When Rosemary Brantley asked Bob Mackie to become the first mentor for Otis College of Art and Design‘s class of 1983, the designer thought she represented the elevator company of the same name. The retiring chair of the Los Angeles-based school’s fashion department lists Francisco Costa, Isabel Toledo, Anthropologie and Nike among the industry experts who have guided juniors and seniors on design projects. Before spending time with her family in Texas and concentrating on a fashion line called Staples, which she has been designing while working at Otis, the 66-year-old reflects on the most unexpected design mentor and the importance of a good work ethic.
Why was it important to recruit fashion designers and brands to mentor students?
At Otis, it’s really important that the faculty are professionals in their fields and that they stay active. Already, on a weekly basis, our students have access to professional people. Then on top of that, to bring in Todd Oldham, the J Brand design director who was one of my graduates, all these people who come here walking straight in from the industry and sharing literally everything they know with those students, is the most magical, enriching thing. It’s one of the reasons why I’ve been here so long because it’s never, ever the same.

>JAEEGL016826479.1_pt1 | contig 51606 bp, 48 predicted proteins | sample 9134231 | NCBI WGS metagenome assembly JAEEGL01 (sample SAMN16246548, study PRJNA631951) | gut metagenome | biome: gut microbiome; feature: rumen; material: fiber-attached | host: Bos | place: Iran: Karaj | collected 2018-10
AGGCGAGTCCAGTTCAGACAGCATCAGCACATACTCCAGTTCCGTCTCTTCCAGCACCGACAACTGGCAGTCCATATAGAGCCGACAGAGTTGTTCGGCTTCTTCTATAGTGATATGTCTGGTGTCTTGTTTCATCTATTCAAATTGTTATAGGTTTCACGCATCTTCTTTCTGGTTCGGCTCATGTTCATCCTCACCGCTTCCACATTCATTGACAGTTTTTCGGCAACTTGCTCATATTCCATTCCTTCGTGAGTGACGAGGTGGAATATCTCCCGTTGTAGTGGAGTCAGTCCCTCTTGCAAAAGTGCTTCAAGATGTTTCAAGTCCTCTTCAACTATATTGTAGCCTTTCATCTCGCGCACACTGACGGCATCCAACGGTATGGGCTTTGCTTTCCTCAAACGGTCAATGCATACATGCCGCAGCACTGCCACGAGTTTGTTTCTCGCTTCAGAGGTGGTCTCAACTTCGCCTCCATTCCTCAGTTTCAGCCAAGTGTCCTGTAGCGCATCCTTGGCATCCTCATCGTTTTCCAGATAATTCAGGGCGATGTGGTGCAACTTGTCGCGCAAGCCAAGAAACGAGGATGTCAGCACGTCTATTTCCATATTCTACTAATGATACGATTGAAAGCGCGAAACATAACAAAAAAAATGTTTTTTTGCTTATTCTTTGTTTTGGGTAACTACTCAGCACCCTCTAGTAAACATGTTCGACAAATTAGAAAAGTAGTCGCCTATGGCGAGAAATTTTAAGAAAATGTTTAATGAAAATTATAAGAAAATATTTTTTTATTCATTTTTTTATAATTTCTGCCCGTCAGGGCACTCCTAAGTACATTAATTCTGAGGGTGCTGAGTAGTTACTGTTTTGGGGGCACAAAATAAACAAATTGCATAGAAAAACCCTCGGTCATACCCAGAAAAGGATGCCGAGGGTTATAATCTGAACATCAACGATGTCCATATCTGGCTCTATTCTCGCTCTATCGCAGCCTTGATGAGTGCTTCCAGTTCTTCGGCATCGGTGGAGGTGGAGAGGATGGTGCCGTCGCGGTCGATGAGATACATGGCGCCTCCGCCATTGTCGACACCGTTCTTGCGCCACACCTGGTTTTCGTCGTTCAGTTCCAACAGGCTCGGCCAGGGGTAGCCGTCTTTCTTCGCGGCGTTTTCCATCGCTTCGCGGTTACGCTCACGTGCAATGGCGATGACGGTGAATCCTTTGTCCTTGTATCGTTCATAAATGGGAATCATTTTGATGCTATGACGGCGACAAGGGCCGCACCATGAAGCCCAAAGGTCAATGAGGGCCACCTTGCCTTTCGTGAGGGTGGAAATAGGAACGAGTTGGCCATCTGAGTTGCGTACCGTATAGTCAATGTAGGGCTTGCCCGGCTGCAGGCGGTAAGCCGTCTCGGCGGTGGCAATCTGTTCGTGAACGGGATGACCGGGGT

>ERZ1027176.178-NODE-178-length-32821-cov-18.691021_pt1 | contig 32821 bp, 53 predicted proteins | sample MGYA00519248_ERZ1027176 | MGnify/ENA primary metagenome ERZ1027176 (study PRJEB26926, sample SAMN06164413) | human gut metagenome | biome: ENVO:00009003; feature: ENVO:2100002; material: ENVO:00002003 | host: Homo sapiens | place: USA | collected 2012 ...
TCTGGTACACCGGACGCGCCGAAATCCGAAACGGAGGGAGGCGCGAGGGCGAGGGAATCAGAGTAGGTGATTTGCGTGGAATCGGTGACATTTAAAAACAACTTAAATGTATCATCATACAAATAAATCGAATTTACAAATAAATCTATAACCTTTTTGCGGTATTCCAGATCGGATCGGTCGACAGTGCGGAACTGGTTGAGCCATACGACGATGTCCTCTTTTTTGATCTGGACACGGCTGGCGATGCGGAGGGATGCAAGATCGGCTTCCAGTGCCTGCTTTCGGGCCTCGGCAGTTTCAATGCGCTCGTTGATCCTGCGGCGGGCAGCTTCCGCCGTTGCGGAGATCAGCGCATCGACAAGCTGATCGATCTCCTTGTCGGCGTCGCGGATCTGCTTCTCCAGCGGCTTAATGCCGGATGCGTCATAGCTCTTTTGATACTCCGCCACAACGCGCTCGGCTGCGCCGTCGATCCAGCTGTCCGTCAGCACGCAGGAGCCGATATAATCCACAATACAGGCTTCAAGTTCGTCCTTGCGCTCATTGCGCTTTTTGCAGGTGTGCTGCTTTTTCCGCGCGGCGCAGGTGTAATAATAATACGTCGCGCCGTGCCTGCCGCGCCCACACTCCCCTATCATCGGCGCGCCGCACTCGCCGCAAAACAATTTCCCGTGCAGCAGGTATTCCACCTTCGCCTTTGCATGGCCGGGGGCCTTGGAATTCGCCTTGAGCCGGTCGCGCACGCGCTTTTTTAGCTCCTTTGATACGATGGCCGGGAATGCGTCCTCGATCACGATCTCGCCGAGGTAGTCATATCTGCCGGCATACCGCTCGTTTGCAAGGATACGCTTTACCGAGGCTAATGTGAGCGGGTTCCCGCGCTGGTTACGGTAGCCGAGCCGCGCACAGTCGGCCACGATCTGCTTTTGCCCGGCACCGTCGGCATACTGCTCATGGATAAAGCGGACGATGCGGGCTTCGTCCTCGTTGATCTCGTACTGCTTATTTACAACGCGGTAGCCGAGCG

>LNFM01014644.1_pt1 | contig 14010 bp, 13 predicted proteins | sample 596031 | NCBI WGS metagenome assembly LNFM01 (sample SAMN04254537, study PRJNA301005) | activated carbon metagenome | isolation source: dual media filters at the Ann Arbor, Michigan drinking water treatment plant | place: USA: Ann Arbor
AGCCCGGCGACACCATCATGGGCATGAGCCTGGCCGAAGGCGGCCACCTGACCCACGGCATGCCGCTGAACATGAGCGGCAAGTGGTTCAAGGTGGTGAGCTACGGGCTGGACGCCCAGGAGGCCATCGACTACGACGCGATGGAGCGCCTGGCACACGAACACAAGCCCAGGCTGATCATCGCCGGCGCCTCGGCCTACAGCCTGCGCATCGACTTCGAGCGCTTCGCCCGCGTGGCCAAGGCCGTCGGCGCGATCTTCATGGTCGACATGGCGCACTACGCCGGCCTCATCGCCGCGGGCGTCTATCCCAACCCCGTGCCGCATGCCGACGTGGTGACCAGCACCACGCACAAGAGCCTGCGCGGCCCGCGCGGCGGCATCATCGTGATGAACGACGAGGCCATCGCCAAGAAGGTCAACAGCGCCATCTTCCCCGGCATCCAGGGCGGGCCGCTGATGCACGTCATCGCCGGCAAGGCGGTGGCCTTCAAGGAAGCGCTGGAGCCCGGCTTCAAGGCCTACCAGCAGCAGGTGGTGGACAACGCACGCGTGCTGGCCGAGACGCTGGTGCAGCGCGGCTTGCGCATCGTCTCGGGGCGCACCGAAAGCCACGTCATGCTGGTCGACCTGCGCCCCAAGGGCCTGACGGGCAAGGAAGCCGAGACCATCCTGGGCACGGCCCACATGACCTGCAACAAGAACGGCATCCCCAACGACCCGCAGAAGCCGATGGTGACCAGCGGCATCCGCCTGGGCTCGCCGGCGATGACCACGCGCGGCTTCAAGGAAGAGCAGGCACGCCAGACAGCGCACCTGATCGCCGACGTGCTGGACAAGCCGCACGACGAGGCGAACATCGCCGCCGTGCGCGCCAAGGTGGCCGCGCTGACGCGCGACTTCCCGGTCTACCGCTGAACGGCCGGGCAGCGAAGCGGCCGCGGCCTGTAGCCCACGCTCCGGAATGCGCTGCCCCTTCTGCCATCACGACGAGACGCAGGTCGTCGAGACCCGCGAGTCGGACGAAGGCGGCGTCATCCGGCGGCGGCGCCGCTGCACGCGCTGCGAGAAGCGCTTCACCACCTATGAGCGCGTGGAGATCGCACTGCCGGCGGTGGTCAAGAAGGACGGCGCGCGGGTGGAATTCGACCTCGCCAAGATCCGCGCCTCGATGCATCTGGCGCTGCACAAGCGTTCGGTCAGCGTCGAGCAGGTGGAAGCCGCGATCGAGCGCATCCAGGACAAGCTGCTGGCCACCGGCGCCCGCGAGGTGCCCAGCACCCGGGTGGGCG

Who was the biggest get for the mentorships?
The most important stretch I ever made, and we got them on the first ask-out, was Cirque du Soleil. A woman by the name of Dominique Lemieux, who was one of the original founding costume designers, she spoke French and she was in Canada. It was all very difficult to get her here. How I got her was by sending a lot of the work that the students had done with Bob Mackie over the years. When she saw the quality of work, she said, “I’ll do it.”
Is there still a role for fashion design schools when the Internet, 3-D printers and DIY culture let almost anyone with an idea become a fashion designer?
Completely. Before I went to school [at The New School’s Parsons School of Design], people would say, “Just get a job in there somewhere and you’ll pick up pins and you’ll learn by the seat of your pants.” Honestly, I don’t believe that happens at all. People, in fact, want to know who’s the best person in class, who’s the most creative, who’s very good at everything they do, who’s a great team player, who loves to do research. They have a criteria this long of what they’re looking for.
So they want a workhorse, not a show pony?
Yeah, they do. They want people with [a] work ethic, organizational skills and creativity first and foremost.
How have social media and reality TV affected your students? Do they put as much attention into their designs? Or do they focus more on being famous?
I think that social media might give them an idea that somehow they can easily become famous. I’ve had students say to me actually, “Can you tell me what I need to do to become famous?” As long as that’s been going on there is only one answer that you can give to that question, which is: Work really hard, put your head down, do the best you can. Work hard and you will find that, through that, things drop into your lap.